Double-crested Cormorants flock to a dead tree on the eastern shore of the Salton Sea, while American White Pelicans and other birds wade near the beach. Even as the lake shrinks and grows saltier, it supports millions of birds representing hundreds of species (photo courtesy Peter Bohler).
This article was written by SJV staff in collaboration with Michael Lynes, Director of Public Policy for Audubon California.
The Salton Sea, part of the Colorado River delta system, is located in the desert landscape of southeastern California, in Riverside and Imperial counties. Over the last thousand years, the meandering nature of the Colorado River occasionally flowed west; filling the Salton Sink basin and creating a temporary freshwater lake that lasted until the water evaporated. These ephemeral waters were part of the important system of wetlands and riparian habitat of the Colorado River and its delta, providing vital habitat to birds and other wildlife.
The Salton Sea of today was created unintentionally in 1905, when heavy rains and flooding led to a breached canal levee, which released the flow of the Colorado River into the Salton Sink. Over the course of the next two years, water filled a roughly 350 square-mile expanse, creating the largest lake in California: the Salton Sea.
During the 1950s, the Salton Sea transformed the area into a thriving resort destination. Land managers stocked fish in the lake. The Sea attracted tourists from all over for fishing, swimming, waterskiing, boating, golf, and more. As development and agricultural conversion in the west reduced natural habitat, the Salton Sea also played an important ecological role as replacement habitat for wetlands and lakes. For more than a century, the Salton Sea has been a major nesting, wintering, and stopover site for millions of birds.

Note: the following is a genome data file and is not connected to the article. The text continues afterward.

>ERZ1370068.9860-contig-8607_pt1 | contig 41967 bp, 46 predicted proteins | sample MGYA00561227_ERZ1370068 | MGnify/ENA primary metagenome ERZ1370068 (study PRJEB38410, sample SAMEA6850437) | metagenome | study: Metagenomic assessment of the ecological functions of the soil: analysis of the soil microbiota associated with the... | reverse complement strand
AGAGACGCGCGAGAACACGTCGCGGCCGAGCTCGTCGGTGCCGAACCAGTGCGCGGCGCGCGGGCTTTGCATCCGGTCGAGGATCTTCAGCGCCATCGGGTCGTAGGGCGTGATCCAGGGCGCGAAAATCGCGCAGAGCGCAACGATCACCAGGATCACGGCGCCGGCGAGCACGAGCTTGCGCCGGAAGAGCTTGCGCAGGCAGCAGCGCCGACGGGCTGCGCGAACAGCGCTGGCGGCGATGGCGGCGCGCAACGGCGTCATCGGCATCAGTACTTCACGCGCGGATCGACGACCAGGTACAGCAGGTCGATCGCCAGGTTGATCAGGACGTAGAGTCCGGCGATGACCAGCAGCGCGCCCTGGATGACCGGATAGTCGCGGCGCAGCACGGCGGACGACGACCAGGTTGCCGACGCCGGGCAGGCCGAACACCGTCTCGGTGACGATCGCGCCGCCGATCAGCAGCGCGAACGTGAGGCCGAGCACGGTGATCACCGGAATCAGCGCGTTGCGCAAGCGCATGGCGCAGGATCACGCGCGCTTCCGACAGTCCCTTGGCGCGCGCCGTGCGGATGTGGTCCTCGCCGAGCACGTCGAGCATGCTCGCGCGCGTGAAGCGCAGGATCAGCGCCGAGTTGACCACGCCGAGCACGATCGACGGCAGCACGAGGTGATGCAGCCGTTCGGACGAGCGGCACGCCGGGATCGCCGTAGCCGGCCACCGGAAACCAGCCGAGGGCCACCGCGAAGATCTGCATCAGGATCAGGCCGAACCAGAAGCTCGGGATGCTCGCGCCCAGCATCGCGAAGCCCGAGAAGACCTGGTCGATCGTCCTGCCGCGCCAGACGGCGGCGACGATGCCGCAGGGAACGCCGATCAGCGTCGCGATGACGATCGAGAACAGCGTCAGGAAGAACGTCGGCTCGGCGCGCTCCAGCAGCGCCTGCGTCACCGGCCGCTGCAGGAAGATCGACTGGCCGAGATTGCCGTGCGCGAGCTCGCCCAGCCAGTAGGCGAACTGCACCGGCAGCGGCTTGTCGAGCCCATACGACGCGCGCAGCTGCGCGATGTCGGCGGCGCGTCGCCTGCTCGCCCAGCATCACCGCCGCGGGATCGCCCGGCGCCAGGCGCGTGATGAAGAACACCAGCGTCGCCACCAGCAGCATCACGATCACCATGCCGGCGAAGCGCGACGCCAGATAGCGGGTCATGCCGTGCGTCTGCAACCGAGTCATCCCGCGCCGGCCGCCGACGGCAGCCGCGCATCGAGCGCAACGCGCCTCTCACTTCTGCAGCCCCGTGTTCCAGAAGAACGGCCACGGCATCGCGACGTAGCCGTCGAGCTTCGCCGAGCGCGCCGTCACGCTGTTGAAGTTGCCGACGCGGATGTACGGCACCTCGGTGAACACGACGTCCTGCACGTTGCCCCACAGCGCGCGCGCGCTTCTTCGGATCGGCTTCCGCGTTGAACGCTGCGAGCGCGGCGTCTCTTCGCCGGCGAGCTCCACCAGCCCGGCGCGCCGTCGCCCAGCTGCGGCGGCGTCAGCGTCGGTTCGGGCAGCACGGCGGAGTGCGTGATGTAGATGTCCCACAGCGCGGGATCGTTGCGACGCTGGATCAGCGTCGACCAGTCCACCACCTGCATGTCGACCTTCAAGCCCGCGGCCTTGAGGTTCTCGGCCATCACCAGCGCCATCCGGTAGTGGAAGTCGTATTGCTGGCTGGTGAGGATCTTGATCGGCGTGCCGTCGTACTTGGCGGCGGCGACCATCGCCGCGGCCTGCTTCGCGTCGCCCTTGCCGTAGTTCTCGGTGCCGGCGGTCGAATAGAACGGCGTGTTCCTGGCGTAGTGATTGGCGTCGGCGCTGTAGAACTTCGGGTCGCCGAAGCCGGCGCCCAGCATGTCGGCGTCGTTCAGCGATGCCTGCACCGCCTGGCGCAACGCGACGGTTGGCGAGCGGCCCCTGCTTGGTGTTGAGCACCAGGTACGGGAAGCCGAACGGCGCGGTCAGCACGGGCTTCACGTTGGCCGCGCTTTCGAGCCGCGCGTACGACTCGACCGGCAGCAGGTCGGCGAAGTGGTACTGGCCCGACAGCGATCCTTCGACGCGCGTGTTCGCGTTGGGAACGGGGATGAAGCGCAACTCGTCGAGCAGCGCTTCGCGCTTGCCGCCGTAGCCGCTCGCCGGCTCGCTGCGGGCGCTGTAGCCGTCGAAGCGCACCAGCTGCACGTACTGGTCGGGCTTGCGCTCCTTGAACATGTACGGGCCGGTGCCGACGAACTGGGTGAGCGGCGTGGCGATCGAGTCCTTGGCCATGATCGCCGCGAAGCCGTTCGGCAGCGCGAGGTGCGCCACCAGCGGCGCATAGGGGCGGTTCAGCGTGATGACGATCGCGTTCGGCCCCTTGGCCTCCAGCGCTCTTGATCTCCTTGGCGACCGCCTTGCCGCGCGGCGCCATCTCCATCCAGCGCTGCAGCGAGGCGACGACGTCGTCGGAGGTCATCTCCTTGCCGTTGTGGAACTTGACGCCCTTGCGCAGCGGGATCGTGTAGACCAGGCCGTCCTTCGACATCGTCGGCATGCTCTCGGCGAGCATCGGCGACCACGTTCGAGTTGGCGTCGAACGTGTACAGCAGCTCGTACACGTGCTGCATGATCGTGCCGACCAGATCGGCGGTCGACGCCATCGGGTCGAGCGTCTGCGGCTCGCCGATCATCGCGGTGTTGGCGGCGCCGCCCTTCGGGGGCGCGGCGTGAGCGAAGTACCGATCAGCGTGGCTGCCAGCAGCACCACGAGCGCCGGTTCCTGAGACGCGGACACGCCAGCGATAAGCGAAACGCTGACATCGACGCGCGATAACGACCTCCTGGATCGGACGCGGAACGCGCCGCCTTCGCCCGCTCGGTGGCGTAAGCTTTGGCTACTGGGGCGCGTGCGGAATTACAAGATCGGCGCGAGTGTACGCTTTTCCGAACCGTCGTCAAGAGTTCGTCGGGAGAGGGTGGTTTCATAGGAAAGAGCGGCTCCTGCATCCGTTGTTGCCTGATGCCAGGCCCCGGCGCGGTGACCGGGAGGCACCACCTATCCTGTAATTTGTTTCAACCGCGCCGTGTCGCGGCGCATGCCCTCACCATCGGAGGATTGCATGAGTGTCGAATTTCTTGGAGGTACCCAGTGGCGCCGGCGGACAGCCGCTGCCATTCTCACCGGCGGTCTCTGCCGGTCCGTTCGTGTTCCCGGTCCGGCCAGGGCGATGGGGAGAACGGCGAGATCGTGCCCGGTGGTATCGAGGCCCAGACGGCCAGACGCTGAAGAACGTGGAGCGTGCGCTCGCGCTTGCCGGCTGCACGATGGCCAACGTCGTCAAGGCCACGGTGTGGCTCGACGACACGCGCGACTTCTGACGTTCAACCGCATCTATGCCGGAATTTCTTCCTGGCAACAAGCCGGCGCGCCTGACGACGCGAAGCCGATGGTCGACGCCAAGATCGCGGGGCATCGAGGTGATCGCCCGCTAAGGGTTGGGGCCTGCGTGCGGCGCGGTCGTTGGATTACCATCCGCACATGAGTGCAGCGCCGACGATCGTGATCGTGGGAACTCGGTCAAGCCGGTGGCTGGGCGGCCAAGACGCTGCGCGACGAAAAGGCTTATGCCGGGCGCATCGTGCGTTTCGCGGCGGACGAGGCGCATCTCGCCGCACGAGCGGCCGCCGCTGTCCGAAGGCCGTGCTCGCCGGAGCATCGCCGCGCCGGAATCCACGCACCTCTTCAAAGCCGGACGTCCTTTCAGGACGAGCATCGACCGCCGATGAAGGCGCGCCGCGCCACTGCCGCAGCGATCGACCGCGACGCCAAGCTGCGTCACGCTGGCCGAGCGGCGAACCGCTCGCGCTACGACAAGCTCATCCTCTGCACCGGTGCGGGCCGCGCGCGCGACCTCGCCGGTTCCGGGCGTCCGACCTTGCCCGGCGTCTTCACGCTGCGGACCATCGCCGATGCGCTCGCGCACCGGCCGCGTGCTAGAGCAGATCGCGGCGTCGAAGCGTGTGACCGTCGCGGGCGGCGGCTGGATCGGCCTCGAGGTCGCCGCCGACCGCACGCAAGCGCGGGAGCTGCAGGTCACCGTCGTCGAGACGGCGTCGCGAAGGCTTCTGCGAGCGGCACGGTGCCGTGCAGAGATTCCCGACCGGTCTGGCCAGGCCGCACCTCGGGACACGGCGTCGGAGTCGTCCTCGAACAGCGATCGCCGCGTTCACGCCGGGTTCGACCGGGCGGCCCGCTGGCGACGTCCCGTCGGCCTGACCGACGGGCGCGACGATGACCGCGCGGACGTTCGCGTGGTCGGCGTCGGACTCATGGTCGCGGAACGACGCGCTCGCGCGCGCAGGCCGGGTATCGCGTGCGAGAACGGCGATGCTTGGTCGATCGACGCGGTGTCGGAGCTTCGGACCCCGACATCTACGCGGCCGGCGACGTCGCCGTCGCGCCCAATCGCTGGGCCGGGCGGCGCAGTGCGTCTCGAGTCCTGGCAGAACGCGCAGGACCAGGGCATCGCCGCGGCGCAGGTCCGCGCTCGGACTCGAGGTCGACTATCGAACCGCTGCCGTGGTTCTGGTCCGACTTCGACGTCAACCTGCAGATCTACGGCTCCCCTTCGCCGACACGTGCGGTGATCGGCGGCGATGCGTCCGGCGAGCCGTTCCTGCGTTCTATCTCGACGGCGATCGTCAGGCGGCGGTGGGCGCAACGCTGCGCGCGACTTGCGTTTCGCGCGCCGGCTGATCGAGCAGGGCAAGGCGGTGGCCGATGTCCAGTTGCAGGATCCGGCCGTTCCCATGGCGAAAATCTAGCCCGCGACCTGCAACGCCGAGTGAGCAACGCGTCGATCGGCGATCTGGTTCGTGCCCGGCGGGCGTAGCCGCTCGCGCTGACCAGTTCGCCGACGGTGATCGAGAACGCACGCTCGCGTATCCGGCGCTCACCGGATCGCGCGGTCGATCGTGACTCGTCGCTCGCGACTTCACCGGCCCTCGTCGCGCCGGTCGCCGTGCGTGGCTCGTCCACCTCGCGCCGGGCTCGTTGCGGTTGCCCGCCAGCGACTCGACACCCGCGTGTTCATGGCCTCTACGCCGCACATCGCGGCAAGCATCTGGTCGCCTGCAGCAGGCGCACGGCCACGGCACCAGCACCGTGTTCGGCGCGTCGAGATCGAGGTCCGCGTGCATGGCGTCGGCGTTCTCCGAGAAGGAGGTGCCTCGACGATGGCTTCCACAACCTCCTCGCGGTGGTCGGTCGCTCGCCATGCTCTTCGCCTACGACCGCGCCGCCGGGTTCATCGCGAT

By the 1970s, the closed nature of the Salton Sea system was taking its toll. Because the only outlet from the Sea is evaporation, over time it has become more and more saline. With no input of water other than rain and agricultural drain water from Mexico and the U.S. (full of agricultural salts and other pollutants), salinity in the Salton Sea is about 25% greater than ocean water.
Today, the Salton Sea is gravely imperiled. The increased salinity and nutrient inputs from agriculture have led to massive fish and bird die-offs. In addition, the Sea itself is shrinking due to drought, water conservation, changing agricultural practices in the Imperial Valley, and large agricultural-to-urban water transfers. As more water is diverted from the Colorado River for nearby cities like San Diego, less water flows into the Salton Sea. Due to the shallowness of the lake, drops in water levels expose shorelines around the perimeter (called playa). As the Salton Sea dries, salinity and selenium concentration increases, depleting food resources and posing health risks to birds. As more playa is exposed, toxic particulates are kicked up by winds to form toxic dust storms. More than 650,000 residents inhabit communities immediately adjacent to the sea and another one million people live in nearby Mexicali. Many people already suffer from some of the largest rates of asthma and respiratory problems in the country, and commonly lack adequate access to health care. Researchers believe that 50,000 acres of playa will be exposed in the next ten years alone, making this an even bigger problem in the future.